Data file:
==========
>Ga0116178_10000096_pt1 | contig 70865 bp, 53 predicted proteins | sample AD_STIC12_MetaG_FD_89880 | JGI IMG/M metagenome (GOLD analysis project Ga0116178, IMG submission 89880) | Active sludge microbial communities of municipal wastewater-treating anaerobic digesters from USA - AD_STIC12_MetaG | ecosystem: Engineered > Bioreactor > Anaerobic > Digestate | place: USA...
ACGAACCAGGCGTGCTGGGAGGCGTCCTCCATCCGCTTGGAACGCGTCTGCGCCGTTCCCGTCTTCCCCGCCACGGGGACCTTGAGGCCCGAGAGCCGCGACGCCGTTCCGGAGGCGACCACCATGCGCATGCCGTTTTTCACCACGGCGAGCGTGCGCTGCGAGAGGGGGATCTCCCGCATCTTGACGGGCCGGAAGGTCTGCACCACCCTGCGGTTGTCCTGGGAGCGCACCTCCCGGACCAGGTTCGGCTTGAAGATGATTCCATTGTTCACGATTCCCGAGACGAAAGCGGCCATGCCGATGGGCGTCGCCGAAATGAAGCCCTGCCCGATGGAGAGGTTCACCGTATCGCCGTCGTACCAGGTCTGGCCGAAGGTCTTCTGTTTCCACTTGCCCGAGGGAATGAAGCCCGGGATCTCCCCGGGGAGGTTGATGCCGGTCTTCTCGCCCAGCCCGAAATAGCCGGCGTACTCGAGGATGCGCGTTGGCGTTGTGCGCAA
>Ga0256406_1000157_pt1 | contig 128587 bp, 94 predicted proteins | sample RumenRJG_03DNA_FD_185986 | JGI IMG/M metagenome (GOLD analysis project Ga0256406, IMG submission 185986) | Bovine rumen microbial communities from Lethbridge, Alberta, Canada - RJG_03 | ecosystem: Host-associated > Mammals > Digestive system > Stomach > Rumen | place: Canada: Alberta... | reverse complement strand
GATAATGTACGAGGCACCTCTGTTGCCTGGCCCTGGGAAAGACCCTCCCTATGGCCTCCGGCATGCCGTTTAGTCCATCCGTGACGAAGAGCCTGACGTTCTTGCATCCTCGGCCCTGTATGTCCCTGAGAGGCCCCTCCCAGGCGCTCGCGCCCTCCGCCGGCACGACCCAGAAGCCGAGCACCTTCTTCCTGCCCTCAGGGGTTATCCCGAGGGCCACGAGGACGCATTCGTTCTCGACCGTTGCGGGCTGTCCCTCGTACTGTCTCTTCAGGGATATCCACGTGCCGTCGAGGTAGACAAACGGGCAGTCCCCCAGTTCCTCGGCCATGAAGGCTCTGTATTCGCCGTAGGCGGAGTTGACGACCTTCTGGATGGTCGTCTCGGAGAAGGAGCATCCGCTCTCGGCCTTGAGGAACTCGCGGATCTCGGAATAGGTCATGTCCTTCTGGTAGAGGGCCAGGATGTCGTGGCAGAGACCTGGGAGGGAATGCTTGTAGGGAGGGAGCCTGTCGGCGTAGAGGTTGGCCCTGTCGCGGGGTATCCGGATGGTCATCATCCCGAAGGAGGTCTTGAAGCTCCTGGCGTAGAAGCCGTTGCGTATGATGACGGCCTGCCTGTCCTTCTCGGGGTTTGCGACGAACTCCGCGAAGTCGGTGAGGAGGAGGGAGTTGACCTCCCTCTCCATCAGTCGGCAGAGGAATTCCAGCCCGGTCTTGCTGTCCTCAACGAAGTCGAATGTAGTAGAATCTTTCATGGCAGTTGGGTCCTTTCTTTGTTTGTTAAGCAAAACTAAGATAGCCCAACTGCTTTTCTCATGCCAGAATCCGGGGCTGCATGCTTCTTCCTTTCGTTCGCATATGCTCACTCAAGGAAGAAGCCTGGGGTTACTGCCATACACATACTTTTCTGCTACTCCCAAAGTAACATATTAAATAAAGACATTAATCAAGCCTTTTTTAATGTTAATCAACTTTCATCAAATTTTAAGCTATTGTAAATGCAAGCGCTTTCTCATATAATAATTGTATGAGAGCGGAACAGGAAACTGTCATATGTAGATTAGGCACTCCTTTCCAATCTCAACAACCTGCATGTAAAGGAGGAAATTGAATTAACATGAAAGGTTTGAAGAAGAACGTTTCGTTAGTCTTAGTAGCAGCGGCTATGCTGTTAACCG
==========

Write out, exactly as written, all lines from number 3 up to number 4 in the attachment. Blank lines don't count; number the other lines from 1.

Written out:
>Ga0256406_1000157_pt1 | contig 128587 bp, 94 predicted proteins | sample RumenRJG_03DNA_FD_185986 | JGI IMG/M metagenome (GOLD analysis project Ga0256406, IMG submission 185986) | Bovine rumen microbial communities from Lethbridge, Alberta, Canada - RJG_03 | ecosystem: Host-associated > Mammals > Digestive system > Stomach > Rumen | place: Canada: Alberta... | reverse complement strand
GATAATGTACGAGGCACCTCTGTTGCCTGGCCCTGGGAAAGACCCTCCCTATGGCCTCCGGCATGCCGTTTAGTCCATCCGTGACGAAGAGCCTGACGTTCTTGCATCCTCGGCCCTGTATGTCCCTGAGAGGCCCCTCCCAGGCGCTCGCGCCCTCCGCCGGCACGACCCAGAAGCCGAGCACCTTCTTCCTGCCCTCAGGGGTTATCCCGAGGGCCACGAGGACGCATTCGTTCTCGACCGTTGCGGGCTGTCCCTCGTACTGTCTCTTCAGGGATATCCACGTGCCGTCGAGGTAGACAAACGGGCAGTCCCCCAGTTCCTCGGCCATGAAGGCTCTGTATTCGCCGTAGGCGGAGTTGACGACCTTCTGGATGGTCGTCTCGGAGAAGGAGCATCCGCTCTCGGCCTTGAGGAACTCGCGGATCTCGGAATAGGTCATGTCCTTCTGGTAGAGGGCCAGGATGTCGTGGCAGAGACCTGGGAGGGAATGCTTGTAGGGAGGGAGCCTGTCGGCGTAGAGGTTGGCCCTGTCGCGGGGTATCCGGATGGTCATCATCCCGAAGGAGGTCTTGAAGCTCCTGGCGTAGAAGCCGTTGCGTATGATGACGGCCTGCCTGTCCTTCTCGGGGTTTGCGACGAACTCCGCGAAGTCGGTGAGGAGGAGGGAGTTGACCTCCCTCTCCATCAGTCGGCAGAGGAATTCCAGCCCGGTCTTGCTGTCCTCAACGAAGTCGAATGTAGTAGAATCTTTCATGGCAGTTGGGTCCTTTCTTTGTTTGTTAAGCAAAACTAAGATAGCCCAACTGCTTTTCTCATGCCAGAATCCGGGGCTGCATGCTTCTTCCTTTCGTTCGCATATGCTCACTCAAGGAAGAAGCCTGGGGTTACTGCCATACACATACTTTTCTGCTACTCCCAAAGTAACATATTAAATAAAGACATTAATCAAGCCTTTTTTAATGTTAATCAACTTTCATCAAATTTTAAGCTATTGTAAATGCAAGCGCTTTCTCATATAATAATTGTATGAGAGCGGAACAGGAAACTGTCATATGTAGATTAGGCACTCCTTTCCAATCTCAACAACCTGCATGTAAAGGAGGAAATTGAATTAACATGAAAGGTTTGAAGAAGAACGTTTCGTTAGTCTTAGTAGCAGCGGCTATGCTGTTAACCG